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Forward-time population genetic simulation in Python

Project description

This is the README for fwdpy11, which is a Python package for forward-time population genetic simulation. It uses fwdpp as its C++ back-end.

Build status

Master:

https://travis-ci.org/molpopgen/fwdpy11.svg?branch=master https://circleci.com/gh/molpopgen/fwdpy11/tree/master.svg?style=svg

Development:

https://travis-ci.org/molpopgen/fwdpy11.svg?branch=dev https://circleci.com/gh/molpopgen/fwdpy11/tree/dev.svg?style=svg

Manual

Latest/master:

https://readthedocs.org/projects/fwdpy11/badge/?version=latest

Development branch:

https://readthedocs.org/projects/fwdpy11/badge/?version=dev

Features

  • Picklable population objects
  • Parallel computation via multiprocessing or concurrent.futures.
  • Custom temporal samplers to analyze populations during a simulation may be written in pure Python.

Dependencies

The following must be present on your system:

  • GSL. This is a C library. It is available via conda. fwdpy11 requires version 2.3 or greater.
  • pybind11. This should be installed conda as appropriate for your system, or via your system’s package manager or manually. See note below.
  • cmake. This should be installed by conda or your favorite package manager.

fwdpy11 also uses fwdpp, which is included as a submodule.

Note

The C++ modules are built using cmake, which requires that pybind11’s cmake macros are visible. Installing pybind11 via pip does not install the macros. However, installs using conda, apt-get, or manual installation from source will install both the Python module and the cmake macros.

License

GPLv3 or later (See COPYING)

Suppored Python version

fwdpy11 is written for Python 3. We will not modify the package to be compatible with Python 2.7.

Installation

Building from the git repository:

git submodule init
git submodule update
python setup.py build_ext -i
python -m unittest discover tests

Note

The clang compiler is the assumed default on OS X. However, life is simpler if you use gcc. The setup.py takes a –gcc option that eliminates OS X-specific (really Xcode clang-specific) features so that an OS X/gcc build is possible.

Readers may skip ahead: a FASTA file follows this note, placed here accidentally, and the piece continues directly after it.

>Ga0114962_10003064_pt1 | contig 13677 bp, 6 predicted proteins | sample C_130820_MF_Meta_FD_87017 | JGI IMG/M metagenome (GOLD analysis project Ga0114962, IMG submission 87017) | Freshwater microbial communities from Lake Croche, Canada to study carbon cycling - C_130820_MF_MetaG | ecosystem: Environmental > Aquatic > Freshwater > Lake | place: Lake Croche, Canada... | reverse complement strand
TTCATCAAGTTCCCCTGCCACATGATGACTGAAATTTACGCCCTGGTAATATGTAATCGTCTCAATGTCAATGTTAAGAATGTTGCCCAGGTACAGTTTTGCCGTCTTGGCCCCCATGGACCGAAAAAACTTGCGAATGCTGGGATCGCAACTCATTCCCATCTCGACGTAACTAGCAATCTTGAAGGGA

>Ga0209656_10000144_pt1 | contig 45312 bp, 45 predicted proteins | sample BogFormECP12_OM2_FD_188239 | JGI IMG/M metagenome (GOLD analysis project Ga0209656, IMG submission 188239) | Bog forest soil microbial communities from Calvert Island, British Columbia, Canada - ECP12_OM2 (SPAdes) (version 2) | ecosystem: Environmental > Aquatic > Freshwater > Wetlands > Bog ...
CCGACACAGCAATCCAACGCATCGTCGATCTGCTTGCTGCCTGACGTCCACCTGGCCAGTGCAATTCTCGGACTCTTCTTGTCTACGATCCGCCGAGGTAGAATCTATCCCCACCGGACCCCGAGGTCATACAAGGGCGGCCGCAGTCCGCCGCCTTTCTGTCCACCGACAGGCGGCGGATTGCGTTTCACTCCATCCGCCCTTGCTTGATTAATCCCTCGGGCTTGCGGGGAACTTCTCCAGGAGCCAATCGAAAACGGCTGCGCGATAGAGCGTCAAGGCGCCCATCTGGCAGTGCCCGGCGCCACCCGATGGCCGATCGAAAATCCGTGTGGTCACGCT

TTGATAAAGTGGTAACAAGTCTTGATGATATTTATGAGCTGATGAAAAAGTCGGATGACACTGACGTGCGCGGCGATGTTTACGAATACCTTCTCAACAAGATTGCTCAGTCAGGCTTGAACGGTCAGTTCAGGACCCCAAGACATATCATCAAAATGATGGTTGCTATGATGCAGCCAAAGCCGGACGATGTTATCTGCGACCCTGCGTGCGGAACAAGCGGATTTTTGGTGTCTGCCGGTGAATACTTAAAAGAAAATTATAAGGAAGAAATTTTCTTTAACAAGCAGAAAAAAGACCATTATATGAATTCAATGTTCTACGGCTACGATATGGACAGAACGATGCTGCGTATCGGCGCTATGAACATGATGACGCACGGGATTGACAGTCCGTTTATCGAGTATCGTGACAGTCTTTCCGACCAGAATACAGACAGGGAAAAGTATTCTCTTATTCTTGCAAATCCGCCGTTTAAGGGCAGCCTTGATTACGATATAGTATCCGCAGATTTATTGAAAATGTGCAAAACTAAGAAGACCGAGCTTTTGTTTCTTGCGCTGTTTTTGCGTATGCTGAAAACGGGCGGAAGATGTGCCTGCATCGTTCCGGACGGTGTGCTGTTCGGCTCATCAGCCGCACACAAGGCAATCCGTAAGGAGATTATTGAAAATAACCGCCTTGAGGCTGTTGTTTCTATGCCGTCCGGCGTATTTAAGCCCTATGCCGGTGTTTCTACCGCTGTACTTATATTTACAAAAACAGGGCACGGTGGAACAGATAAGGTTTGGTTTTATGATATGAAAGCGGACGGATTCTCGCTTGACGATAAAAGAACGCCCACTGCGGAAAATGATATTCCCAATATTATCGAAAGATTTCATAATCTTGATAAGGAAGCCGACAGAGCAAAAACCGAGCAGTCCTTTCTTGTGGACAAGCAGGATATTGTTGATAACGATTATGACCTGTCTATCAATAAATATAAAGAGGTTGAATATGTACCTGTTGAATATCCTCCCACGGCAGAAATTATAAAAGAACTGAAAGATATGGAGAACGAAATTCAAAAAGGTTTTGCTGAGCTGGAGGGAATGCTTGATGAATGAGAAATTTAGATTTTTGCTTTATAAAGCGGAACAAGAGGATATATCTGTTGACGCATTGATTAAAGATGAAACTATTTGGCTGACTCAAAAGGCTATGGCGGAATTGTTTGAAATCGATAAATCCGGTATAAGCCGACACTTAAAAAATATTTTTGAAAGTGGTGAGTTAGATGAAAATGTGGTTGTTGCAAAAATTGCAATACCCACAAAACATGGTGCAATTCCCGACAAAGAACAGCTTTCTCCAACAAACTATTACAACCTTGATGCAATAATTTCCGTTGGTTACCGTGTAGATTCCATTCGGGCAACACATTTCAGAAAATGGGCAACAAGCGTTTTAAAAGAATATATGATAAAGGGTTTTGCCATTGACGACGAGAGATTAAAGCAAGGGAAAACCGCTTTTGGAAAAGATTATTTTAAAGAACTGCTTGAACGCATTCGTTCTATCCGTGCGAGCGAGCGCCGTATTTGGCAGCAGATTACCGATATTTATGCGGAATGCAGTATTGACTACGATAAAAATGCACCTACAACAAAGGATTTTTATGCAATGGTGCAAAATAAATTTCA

Using pip on OS X and Linux (or pip3 as appropriate for your system):

pip install --upgrade fwdpy11

If you prefer a pip install on OS X using GCC instead of clang:

pip install --upgrade fwdpy11 --install-option=--gcc

You may or may not need to prefix the above with

CC=gcc CXX=g++

depending on whether or not your user’s $PATH is set up to override Xcode’s symlink of gcc to clang.

It is possible that the cmake macros to detect the GSL can fail to detect the correct version. Issues like this are a basic weakness of cmake. I’ve seen this in conda environments, where the macro prefers the system version over the newer version in the environment. To “fix” this, give it a hint:

GSL_ROOT_DIR=/path/to/gsl python3 setup.py build_ext -i

Caution

We use the GitHub “release” mechanism to make stable versions available. However, GitHub releases to not include the sub-modules, meaning that the releases themselves cannot be used for installation. (A related irony is that the Zenodo DOI for the releases are somewhat meaningless.)

To install a specific release:

  1. Use pip (see above). This is the recommended approach if you do not use conda.
  2. Install from bioconda. This is the recommended approach.
  3. Clone the repo, checkout the release, and update submodules:
git clone http://github.com/molpopgen/fwdpy11
cd fwdpy11
git submodule init
git submodule update

The latter method is probably the least appealing.

We have a strict policy of putting releases on PyPi and bioconda. If there is a release on PyPi but not on bioconda, then that is because we identified a bug and pushed a new release before the bioconda build happend. It happens. That’s life.

Enabling debugging symbols in the C++ code

python setup.py build_ext -i --debug

Debug mode disables all compiler optimizations, allows C-like assertions, and generated debug symbols.

Note

Never install the package compiled in debug mode! First, things will run much more slowly. Second, triggering an assertion will cause the Python interpreter to crash. These assertions exist as a brute-force method to help developers quickly identify bugs.

Enabling assertions in the C++ code

The fwdpp library code uses C’s assert macros in several places. These are disabled by default. However, it can be useful to enable them when hacking the code. To do so, you must manually set your compiler flags with cmake:

cmake . -DCMAKE_CXX_FLAGS="-UNDEBUG -O2 -g"

When compiling this way, fwdpy11 makes some extra checks that will throw RuntimeError if they fail. The fwdpp back end also makes extra checks. If those fail, abort will be called, which will crash the Python interpreter. Thus, compiling with this option is a “serious debugging mode only” option.

Bioconda

fwdpy11 is available through bioconda for Linux and for OS X:

conda install -c bioconda fwdpy11

The OS X build is built using gcc.

Project details


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